2. What does make Santa Monica unique is 1) the large 300,000 daytime work populations that flood in from less expensive housing in the far eastern reaches, many beyond downtown LA, and 2) the boxed-in location of Santa Monica (with the no outlet to the western sea and the relatively blocked mountainous outlets of Pacific Palisades/Malibu to the north and the odd-street and water causeway complex of Venice/Marina/Playa Vista/LAX to the south. The 405 and the 10 freeways are obviously overloaded and the work being done now will barely handle the already existing imbalances.

    Hence our relatively dense population is stuffed with residents and the day trippers. So the plan to densify us with housing towers (Is this possibly where you are headed?) means that the super-wealthy new buyers who will acquire the $2-3 million dollar condos (no one else will be able to afford them) will ride their bikes to the Water Garden? Or walk three or four blocks to catch a cross-town bus so that they can wait for a connector bus to their workplaces? All these mixed with existing residents attempting the same patterns for their needs? We had better have a system of bus stops like Manhattan that are frequent and ubiquitously placed. But we won’t get that I am sure unless we DO have 70,000 people per square mile.

    I’m sure you will address these issues as well, Frank, when you promote more density.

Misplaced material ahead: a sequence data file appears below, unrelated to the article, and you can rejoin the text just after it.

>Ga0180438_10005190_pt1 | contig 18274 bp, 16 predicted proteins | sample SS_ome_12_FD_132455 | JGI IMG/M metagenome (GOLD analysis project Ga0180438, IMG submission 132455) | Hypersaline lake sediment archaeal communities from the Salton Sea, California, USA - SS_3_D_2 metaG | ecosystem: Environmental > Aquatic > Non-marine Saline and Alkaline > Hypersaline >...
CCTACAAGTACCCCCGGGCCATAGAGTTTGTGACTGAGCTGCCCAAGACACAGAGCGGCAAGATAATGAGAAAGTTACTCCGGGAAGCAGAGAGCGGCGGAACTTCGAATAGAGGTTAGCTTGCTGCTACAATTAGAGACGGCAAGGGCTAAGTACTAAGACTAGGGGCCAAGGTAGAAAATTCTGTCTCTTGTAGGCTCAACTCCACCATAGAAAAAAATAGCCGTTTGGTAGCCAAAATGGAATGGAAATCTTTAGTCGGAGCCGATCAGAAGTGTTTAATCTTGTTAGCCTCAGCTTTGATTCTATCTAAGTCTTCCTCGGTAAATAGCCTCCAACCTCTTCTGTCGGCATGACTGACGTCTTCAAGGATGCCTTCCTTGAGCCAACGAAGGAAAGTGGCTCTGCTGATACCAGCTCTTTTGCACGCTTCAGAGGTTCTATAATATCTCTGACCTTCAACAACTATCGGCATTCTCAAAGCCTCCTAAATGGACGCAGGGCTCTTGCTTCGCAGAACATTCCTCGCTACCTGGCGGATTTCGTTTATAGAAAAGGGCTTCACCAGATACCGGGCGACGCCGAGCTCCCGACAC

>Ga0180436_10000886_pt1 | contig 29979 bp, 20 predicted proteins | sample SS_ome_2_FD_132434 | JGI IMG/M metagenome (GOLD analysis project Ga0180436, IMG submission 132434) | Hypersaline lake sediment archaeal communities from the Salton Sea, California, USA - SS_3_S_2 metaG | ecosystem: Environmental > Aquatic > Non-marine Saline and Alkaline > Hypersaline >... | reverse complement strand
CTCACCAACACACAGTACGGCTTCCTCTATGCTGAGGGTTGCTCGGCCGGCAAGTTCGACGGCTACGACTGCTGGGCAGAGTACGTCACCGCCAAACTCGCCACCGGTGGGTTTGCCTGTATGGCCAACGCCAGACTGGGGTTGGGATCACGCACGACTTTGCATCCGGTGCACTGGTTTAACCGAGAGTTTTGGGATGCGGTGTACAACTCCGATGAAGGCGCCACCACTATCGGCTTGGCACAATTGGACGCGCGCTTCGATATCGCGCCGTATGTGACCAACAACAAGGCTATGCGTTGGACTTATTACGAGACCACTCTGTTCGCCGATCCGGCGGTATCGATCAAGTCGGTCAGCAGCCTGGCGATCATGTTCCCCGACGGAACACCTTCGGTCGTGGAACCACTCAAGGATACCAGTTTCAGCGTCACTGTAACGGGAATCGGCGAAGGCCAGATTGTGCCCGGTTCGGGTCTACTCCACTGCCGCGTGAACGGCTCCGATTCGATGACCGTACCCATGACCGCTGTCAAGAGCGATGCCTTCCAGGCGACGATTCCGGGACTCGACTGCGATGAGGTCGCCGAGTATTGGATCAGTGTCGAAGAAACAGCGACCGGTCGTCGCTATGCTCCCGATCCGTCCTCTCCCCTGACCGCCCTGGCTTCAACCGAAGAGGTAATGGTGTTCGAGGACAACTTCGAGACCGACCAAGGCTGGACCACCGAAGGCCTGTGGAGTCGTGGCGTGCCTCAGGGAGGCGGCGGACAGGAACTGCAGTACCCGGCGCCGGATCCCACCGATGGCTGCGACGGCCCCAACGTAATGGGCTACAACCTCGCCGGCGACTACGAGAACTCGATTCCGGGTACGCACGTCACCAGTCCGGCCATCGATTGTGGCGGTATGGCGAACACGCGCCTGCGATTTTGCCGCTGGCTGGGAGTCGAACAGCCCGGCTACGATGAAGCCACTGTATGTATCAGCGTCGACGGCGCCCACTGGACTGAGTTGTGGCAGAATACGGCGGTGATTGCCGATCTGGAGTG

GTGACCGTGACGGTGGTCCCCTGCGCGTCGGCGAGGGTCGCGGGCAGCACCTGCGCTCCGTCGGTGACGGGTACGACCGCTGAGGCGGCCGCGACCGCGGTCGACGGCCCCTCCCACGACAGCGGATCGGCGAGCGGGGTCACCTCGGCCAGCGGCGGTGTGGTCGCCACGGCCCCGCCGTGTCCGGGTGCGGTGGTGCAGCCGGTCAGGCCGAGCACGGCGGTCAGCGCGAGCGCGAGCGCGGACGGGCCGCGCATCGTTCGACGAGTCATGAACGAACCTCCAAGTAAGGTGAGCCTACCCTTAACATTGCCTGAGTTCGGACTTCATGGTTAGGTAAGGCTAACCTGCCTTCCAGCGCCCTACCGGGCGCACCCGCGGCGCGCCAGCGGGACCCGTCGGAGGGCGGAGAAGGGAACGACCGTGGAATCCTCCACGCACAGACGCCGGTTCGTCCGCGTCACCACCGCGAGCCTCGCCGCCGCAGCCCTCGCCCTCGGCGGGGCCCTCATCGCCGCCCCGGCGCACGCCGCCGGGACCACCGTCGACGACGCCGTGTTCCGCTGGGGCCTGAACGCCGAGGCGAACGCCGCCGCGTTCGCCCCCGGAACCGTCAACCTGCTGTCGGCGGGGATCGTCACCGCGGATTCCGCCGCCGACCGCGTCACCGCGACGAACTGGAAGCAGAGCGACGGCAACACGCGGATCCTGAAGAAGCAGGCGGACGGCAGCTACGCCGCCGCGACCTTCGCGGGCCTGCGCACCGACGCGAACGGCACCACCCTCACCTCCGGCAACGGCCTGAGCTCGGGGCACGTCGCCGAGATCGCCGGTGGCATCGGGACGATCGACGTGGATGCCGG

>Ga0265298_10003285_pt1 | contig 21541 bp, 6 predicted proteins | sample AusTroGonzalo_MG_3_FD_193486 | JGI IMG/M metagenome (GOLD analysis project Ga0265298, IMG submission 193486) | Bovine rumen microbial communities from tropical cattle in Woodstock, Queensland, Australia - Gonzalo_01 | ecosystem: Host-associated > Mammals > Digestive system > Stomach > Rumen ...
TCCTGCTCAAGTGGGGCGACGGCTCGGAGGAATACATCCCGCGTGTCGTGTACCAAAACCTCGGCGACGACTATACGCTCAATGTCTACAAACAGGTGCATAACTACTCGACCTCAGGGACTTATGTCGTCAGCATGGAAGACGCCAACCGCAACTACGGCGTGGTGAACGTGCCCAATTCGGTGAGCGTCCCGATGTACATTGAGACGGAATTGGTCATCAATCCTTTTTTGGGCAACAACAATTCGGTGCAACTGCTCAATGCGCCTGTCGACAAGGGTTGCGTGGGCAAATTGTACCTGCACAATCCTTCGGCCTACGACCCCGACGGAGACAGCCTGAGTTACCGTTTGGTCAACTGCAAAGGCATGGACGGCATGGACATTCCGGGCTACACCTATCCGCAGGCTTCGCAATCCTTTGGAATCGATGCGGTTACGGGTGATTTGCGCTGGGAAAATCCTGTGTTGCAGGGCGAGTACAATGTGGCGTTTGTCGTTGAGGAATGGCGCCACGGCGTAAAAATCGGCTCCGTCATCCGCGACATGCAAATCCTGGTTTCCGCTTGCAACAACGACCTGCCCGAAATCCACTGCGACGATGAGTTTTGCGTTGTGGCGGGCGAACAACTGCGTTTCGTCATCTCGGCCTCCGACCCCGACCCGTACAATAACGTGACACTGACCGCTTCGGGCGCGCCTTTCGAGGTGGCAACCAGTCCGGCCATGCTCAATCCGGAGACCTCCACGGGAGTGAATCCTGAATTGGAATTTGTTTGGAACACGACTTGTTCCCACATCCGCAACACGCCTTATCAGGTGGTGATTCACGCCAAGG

• Rodney — thanks for the note. In a future post I’ll get into the question whether having 300,000 daytime visitors (not nearly all workers in any case) is unique to Santa Monica, but as I said in the piece, I doubt we get more people than Beverly Hills/Century City or Westwood just to mention other Westside locations. As you may know, for years I’ve been saying that Santa Monica should build more housing rather than office development, because more residents don’t create the problems we have with traffic and actually help make SM better in many respects. But that doesn’t mean I support the towers that are being proposed (which only about half housing in any case); I haven’t made up my mind yet about them because there are aesthetic issues I haven’t yet been able to evaluate. As it is, downtown Santa Monica has high levels of transit use, another “real world” issue worth analyzing. But if you needed Manhattan densities to have good transit, then there would be no good transit in the U.S. outside of Manhattan, because there’s no place near as dense in the USA.